Ernest Petter

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Sir Ernest Willoughby Petter (26 May 1873 – 18 July 1954) was an English industrialist and unsuccessful politician.

Ernest and Percival Waddams Petter (1873–1955), were identical twins born on 26 May 1873 in High Street, Yeovil, Somerset, the third and fourth of the fifteen children of James Bazeley Petter, ironmonger and iron founder, of Yeovil, and his wife, Charlotte Waddams.

Ernest, along with his twin Percy, had built the Petter Horseless Carriage in 1894, the first British car with an internal combustion engine. The car, using a converted four-wheel horse-drawn phaeton and a 3 hp (2 kW) horizontal oil engine, had a top speed of 12 miles per hour (19 km/h).[1] The vehicle weighed 9 cwt (457 kg) including the 120 lb (55 kg) of the Petter engine with its flywheel and side bars.[2]

In 1915, the Petters constructed the first British seaplane, the Short Type 184 to take part in a naval battle. Ernest Petter was chairman of the Petters Limited engineering company from which Westland Aircraft was separated in 1935.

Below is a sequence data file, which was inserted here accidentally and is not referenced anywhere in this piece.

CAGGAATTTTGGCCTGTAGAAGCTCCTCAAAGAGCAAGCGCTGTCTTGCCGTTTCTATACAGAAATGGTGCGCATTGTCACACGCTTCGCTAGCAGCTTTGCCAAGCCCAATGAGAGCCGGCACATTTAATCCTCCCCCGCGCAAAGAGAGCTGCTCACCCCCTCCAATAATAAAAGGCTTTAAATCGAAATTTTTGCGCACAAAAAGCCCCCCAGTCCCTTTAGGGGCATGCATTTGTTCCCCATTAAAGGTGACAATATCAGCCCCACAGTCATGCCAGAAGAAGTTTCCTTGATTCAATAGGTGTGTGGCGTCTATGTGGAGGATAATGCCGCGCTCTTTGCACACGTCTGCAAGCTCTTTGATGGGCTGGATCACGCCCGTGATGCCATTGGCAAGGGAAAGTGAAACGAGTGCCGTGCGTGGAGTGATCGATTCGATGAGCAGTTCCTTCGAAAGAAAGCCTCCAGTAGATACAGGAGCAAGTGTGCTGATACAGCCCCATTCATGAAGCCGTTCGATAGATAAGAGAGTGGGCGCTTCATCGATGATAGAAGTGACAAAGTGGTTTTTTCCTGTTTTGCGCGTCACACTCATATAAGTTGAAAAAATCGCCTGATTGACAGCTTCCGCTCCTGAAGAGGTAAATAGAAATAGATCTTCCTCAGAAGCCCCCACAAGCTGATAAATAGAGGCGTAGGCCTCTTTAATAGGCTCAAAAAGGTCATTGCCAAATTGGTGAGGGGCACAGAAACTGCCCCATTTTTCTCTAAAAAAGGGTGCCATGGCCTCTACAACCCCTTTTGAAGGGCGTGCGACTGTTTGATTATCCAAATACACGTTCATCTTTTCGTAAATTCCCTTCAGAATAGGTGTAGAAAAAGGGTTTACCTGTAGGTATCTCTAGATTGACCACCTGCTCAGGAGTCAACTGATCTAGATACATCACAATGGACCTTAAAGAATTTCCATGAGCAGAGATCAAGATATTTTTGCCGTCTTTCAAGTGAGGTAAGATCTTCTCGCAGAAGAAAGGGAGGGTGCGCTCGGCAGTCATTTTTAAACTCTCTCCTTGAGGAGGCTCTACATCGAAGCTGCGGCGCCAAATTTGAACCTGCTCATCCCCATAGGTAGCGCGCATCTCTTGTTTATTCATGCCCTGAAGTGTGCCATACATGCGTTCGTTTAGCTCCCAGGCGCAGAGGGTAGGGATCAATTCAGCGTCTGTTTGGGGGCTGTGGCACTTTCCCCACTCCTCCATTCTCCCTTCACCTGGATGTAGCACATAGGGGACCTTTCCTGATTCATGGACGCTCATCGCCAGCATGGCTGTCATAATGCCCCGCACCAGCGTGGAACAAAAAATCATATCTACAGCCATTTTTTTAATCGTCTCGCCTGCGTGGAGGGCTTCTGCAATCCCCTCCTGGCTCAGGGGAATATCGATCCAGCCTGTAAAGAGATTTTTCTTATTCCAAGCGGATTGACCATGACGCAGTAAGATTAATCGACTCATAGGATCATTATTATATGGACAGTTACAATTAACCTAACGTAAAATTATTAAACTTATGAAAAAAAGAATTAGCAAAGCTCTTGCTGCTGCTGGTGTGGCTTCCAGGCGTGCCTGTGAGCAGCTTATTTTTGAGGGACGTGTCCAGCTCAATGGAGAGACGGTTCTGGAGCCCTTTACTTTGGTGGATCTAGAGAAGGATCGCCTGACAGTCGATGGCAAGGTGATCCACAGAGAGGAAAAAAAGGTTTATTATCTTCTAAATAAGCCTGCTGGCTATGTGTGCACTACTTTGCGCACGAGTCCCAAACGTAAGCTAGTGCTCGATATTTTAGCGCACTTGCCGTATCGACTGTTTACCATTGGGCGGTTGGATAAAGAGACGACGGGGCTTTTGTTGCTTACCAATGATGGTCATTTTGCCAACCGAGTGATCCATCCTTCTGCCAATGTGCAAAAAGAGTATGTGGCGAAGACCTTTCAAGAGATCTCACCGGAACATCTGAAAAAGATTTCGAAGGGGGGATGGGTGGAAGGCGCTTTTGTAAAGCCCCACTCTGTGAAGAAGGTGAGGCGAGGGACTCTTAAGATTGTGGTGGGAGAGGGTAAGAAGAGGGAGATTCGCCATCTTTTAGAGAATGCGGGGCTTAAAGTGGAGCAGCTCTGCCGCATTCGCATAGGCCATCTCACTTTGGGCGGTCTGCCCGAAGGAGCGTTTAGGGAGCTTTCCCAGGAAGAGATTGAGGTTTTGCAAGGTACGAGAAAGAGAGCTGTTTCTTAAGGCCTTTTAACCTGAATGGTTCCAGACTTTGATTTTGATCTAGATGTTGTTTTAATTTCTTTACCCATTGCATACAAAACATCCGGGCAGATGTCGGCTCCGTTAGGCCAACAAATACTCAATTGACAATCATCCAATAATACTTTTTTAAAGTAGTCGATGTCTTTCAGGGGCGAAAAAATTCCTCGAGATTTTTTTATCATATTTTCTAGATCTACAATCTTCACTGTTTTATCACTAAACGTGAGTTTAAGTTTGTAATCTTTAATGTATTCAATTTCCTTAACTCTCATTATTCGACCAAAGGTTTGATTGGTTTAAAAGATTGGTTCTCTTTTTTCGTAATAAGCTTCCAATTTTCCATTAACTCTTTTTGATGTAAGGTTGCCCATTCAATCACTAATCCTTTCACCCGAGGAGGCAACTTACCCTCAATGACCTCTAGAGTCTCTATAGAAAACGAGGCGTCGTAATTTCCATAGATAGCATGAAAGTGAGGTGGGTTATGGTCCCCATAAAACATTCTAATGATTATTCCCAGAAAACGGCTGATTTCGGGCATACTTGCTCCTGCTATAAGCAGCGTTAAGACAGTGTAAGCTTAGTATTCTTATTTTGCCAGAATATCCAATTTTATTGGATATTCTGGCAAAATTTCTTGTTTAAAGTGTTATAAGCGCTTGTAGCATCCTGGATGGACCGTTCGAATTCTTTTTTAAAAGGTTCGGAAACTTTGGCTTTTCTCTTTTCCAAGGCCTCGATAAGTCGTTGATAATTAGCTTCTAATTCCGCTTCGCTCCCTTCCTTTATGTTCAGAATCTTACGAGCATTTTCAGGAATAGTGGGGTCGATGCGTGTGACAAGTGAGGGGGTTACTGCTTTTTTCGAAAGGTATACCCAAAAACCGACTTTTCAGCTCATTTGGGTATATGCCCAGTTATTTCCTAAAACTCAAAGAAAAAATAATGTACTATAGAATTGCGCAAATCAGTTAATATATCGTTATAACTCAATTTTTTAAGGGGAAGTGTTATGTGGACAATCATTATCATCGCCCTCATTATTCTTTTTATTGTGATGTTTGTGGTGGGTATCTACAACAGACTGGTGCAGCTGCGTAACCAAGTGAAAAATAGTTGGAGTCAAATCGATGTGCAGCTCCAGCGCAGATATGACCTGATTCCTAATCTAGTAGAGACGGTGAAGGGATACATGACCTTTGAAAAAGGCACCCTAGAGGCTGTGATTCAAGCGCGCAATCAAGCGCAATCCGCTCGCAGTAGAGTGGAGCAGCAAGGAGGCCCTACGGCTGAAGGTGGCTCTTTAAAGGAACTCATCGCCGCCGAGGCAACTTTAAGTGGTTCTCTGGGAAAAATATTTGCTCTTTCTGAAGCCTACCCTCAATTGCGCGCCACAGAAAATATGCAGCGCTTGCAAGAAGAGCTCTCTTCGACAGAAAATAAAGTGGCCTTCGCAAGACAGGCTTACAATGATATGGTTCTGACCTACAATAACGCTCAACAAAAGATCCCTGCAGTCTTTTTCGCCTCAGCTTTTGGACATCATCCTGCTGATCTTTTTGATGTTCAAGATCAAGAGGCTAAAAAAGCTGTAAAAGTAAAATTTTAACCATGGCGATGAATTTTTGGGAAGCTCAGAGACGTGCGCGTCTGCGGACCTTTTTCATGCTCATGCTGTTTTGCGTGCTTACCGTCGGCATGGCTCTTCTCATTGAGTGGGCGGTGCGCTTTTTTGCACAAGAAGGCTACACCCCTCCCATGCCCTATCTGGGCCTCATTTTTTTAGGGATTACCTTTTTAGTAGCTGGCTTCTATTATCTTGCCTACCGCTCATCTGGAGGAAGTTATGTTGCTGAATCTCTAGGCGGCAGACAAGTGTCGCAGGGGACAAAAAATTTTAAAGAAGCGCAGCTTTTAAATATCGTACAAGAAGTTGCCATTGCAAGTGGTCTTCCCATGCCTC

Petter was knighted in 1925.[3] He retired the following year. In 1938, he built The Fort, a large manor house in Comox Valley on the east coast of Vancouver Island, British Columbia, Canada.

His son William Edward Willoughby 'Teddy' Petter was an aircraft designer.

Political career[edit]

He twice fought Bristol North: in 1918 he was a National Party candidate and he stood in 1923 as a Conservative. Both times he came third.

He fought the Westminster St George's by-election, 1931 as an Independent Conservative opposed to Stanley Baldwin's leadership of the Conservative Party. Though he claimed to be free of party and running at the request of the electors, he was eagerly backed by the Beaverbrook and Rothermere papers, including the Daily Express and Daily Mail. He was defeated by the official Conservative, Duff Cooper.

References[edit]

  1. ^ Lukins, A. H. The Book of Westland Aircraft (Leicester: Harborough, 1944), p. 5
  2. ^ http://www.southsomersetmuseums.gov.uk/monographs/monograph01.htm
  3. ^ http://www.london-gazette.co.uk/issues/33020/pages/1070